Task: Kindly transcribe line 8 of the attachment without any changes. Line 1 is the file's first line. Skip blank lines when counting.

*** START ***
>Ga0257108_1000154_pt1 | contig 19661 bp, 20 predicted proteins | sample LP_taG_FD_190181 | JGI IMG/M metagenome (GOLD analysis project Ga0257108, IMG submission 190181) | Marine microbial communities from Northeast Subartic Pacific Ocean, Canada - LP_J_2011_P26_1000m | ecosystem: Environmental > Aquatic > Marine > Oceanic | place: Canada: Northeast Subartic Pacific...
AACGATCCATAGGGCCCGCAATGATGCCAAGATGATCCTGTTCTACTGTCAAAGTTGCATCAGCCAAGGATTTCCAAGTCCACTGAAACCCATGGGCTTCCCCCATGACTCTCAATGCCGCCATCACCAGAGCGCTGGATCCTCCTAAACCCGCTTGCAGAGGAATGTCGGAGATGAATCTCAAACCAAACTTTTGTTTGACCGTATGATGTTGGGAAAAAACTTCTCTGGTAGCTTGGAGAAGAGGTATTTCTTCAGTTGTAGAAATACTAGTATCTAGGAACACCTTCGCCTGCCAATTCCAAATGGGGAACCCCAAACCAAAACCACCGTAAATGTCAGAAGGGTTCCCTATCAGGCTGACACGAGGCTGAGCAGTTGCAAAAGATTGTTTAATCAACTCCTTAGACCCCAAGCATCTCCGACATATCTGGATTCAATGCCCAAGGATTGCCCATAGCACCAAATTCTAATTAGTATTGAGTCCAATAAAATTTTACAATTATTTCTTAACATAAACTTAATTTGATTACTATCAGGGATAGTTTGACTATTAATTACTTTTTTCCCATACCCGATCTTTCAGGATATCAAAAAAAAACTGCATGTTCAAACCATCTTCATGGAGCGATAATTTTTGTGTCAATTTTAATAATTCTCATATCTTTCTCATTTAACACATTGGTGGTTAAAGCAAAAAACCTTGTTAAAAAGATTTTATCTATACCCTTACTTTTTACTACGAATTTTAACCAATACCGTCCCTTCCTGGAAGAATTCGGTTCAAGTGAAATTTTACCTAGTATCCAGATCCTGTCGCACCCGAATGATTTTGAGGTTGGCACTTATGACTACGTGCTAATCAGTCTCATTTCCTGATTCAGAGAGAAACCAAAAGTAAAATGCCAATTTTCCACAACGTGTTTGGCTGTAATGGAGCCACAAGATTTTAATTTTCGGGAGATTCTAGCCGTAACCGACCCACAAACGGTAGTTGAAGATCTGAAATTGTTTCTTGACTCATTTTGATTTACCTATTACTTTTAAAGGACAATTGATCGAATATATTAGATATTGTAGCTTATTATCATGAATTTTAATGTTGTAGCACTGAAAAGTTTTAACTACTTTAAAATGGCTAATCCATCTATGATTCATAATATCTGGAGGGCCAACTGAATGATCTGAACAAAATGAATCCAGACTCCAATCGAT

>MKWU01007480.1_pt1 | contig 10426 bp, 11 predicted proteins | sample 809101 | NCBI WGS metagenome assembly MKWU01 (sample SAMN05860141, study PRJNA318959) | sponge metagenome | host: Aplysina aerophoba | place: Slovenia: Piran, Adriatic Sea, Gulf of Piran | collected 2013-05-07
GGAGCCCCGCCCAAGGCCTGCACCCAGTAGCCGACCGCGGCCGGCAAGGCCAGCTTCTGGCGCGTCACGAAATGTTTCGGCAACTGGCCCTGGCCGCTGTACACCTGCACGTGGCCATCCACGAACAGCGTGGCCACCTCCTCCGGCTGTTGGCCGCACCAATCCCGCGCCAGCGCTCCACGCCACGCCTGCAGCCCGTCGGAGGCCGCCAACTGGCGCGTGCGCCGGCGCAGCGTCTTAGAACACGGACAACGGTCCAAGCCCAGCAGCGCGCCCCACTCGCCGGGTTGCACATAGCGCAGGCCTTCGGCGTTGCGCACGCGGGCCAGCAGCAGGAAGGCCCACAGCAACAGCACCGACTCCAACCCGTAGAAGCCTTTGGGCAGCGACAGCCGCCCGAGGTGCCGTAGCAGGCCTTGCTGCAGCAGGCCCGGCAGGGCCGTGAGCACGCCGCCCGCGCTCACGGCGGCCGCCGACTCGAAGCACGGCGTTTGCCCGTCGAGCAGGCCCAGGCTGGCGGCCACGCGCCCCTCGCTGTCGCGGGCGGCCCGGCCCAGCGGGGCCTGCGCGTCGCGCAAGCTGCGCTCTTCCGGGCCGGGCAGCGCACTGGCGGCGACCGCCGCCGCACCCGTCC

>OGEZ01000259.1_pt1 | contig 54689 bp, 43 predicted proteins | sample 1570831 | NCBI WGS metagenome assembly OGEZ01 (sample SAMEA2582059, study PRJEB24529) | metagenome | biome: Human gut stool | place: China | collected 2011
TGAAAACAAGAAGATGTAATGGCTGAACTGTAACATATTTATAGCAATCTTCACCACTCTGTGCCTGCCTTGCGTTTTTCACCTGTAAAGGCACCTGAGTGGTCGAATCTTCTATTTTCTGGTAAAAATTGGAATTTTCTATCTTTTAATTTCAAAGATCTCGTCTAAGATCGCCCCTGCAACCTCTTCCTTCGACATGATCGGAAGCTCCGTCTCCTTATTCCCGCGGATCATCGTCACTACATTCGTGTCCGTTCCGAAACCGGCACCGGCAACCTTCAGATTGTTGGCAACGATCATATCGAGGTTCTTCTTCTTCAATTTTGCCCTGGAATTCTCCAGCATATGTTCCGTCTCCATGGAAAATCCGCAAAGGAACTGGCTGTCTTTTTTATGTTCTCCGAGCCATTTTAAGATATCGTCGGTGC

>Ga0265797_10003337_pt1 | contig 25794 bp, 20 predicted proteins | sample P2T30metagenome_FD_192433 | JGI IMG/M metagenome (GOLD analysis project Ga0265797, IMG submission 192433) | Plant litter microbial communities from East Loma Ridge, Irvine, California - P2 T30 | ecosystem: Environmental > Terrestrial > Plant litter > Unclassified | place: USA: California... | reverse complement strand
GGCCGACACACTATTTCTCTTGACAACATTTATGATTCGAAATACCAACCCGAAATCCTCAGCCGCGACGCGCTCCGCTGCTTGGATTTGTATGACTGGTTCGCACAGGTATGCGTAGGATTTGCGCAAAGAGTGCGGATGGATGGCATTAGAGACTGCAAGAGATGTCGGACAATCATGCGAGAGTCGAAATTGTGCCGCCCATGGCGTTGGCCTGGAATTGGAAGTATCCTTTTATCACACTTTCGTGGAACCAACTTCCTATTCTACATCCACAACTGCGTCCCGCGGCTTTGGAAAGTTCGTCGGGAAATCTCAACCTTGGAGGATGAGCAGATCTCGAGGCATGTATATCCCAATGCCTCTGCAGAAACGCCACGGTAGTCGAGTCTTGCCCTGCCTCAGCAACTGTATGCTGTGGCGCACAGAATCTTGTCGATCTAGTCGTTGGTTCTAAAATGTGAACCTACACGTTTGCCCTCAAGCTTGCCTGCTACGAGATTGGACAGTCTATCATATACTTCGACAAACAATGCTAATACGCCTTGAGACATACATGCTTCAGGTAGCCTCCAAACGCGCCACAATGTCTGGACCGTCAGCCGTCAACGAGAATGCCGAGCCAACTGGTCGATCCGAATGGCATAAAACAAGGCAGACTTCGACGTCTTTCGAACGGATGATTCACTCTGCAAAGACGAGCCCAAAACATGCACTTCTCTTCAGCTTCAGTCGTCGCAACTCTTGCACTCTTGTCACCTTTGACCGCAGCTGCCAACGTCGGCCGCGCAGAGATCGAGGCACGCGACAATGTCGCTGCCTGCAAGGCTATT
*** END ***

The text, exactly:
GGCCGACACACTATTTCTCTTGACAACATTTATGATTCGAAATACCAACCCGAAATCCTCAGCCGCGACGCGCTCCGCTGCTTGGATTTGTATGACTGGTTCGCACAGGTATGCGTAGGATTTGCGCAAAGAGTGCGGATGGATGGCATTAGAGACTGCAAGAGATGTCGGACAATCATGCGAGAGTCGAAATTGTGCCGCCCATGGCGTTGGCCTGGAATTGGAAGTATCCTTTTATCACACTTTCGTGGAACCAACTTCCTATTCTACATCCACAACTGCGTCCCGCGGCTTTGGAAAGTTCGTCGGGAAATCTCAACCTTGGAGGATGAGCAGATCTCGAGGCATGTATATCCCAATGCCTCTGCAGAAACGCCACGGTAGTCGAGTCTTGCCCTGCCTCAGCAACTGTATGCTGTGGCGCACAGAATCTTGTCGATCTAGTCGTTGGTTCTAAAATGTGAACCTACACGTTTGCCCTCAAGCTTGCCTGCTACGAGATTGGACAGTCTATCATATACTTCGACAAACAATGCTAATACGCCTTGAGACATACATGCTTCAGGTAGCCTCCAAACGCGCCACAATGTCTGGACCGTCAGCCGTCAACGAGAATGCCGAGCCAACTGGTCGATCCGAATGGCATAAAACAAGGCAGACTTCGACGTCTTTCGAACGGATGATTCACTCTGCAAAGACGAGCCCAAAACATGCACTTCTCTTCAGCTTCAGTCGTCGCAACTCTTGCACTCTTGTCACCTTTGACCGCAGCTGCCAACGTCGGCCGCGCAGAGATCGAGGCACGCGACAATGTCGCTGCCTGCAAGGCTATT